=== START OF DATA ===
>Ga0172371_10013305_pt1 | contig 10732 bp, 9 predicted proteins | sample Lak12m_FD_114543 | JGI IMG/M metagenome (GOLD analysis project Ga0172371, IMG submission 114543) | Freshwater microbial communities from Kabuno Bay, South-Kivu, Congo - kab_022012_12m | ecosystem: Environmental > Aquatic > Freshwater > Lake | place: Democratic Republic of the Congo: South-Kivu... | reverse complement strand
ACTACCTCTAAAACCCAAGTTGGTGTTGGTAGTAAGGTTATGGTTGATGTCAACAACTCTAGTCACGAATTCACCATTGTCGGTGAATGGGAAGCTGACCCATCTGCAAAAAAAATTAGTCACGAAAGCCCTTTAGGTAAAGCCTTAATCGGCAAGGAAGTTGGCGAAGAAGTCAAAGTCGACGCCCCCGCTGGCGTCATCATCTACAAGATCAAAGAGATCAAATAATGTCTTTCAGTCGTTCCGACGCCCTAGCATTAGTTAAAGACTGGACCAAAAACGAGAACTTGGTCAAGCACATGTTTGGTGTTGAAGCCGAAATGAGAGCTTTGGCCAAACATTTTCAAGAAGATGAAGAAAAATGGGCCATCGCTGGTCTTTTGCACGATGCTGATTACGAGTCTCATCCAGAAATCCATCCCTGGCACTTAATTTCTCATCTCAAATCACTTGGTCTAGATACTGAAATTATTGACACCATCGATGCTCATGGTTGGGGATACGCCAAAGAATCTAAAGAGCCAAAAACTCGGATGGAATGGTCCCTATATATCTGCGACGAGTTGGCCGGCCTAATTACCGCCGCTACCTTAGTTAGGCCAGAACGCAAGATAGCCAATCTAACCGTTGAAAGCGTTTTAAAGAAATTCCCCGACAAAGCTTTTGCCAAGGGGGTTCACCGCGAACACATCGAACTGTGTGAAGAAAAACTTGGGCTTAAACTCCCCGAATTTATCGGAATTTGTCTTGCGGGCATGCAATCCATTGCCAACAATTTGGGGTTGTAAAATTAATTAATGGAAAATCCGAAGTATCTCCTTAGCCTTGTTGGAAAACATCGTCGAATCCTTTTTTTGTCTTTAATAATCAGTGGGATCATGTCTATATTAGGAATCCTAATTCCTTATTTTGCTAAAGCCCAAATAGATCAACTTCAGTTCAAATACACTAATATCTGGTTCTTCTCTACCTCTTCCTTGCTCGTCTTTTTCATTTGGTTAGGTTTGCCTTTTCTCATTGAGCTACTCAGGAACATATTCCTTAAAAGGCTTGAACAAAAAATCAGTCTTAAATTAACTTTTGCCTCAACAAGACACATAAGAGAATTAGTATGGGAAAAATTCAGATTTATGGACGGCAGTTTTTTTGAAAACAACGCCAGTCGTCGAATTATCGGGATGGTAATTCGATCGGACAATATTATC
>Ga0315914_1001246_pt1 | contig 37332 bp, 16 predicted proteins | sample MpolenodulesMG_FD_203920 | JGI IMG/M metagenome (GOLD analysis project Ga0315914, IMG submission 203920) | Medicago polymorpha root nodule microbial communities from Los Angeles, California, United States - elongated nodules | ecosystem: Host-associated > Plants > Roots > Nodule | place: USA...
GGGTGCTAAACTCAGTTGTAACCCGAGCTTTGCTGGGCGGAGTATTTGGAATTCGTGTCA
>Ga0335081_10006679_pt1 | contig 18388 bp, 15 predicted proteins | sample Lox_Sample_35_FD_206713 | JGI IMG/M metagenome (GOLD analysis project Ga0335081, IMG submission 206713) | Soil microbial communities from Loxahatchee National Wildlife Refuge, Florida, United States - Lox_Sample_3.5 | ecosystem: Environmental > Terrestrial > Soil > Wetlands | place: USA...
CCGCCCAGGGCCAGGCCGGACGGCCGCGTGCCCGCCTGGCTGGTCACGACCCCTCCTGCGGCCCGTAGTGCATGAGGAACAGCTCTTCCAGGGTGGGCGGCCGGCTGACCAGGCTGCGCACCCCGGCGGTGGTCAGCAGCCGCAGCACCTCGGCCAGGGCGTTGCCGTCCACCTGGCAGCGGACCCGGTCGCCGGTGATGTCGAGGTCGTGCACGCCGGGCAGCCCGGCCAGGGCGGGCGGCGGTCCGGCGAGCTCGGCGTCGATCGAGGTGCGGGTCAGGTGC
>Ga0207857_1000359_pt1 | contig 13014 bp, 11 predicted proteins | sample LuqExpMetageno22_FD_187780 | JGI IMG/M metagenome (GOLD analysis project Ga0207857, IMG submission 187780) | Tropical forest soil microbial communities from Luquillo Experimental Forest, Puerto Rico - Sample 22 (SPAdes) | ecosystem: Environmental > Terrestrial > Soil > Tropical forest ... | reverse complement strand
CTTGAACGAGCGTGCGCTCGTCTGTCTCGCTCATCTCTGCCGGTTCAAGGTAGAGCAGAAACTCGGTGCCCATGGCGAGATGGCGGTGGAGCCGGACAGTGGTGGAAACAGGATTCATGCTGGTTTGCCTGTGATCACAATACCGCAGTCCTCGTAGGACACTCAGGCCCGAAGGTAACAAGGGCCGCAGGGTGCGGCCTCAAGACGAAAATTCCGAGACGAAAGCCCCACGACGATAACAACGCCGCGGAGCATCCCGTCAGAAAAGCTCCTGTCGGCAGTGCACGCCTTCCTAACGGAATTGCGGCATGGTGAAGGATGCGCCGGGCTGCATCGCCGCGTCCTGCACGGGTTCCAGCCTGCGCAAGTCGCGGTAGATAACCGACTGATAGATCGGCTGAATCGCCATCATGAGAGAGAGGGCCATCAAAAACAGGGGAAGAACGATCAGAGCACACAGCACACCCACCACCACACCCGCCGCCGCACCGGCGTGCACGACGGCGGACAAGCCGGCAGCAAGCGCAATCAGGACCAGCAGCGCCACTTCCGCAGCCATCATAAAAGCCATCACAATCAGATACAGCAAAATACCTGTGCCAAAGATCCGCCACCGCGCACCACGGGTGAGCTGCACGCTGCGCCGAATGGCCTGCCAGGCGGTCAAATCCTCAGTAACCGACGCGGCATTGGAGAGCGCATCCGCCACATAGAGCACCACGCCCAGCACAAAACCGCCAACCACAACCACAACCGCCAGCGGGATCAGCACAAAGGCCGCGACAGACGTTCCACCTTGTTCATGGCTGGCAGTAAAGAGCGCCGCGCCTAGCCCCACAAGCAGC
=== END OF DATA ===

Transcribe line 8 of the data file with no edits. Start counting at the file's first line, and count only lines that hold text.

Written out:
CTTGAACGAGCGTGCGCTCGTCTGTCTCGCTCATCTCTGCCGGTTCAAGGTAGAGCAGAAACTCGGTGCCCATGGCGAGATGGCGGTGGAGCCGGACAGTGGTGGAAACAGGATTCATGCTGGTTTGCCTGTGATCACAATACCGCAGTCCTCGTAGGACACTCAGGCCCGAAGGTAACAAGGGCCGCAGGGTGCGGCCTCAAGACGAAAATTCCGAGACGAAAGCCCCACGACGATAACAACGCCGCGGAGCATCCCGTCAGAAAAGCTCCTGTCGGCAGTGCACGCCTTCCTAACGGAATTGCGGCATGGTGAAGGATGCGCCGGGCTGCATCGCCGCGTCCTGCACGGGTTCCAGCCTGCGCAAGTCGCGGTAGATAACCGACTGATAGATCGGCTGAATCGCCATCATGAGAGAGAGGGCCATCAAAAACAGGGGAAGAACGATCAGAGCACACAGCACACCCACCACCACACCCGCCGCCGCACCGGCGTGCACGACGGCGGACAAGCCGGCAGCAAGCGCAATCAGGACCAGCAGCGCCACTTCCGCAGCCATCATAAAAGCCATCACAATCAGATACAGCAAAATACCTGTGCCAAAGATCCGCCACCGCGCACCACGGGTGAGCTGCACGCTGCGCCGAATGGCCTGCCAGGCGGTCAAATCCTCAGTAACCGACGCGGCATTGGAGAGCGCATCCGCCACATAGAGCACCACGCCCAGCACAAAACCGCCAACCACAACCACAACCGCCAGCGGGATCAGCACAAAGGCCGCGACAGACGTTCCACCTTGTTCATGGCTGGCAGTAAAGAGCGCCGCGCCTAGCCCCACAAGCAGC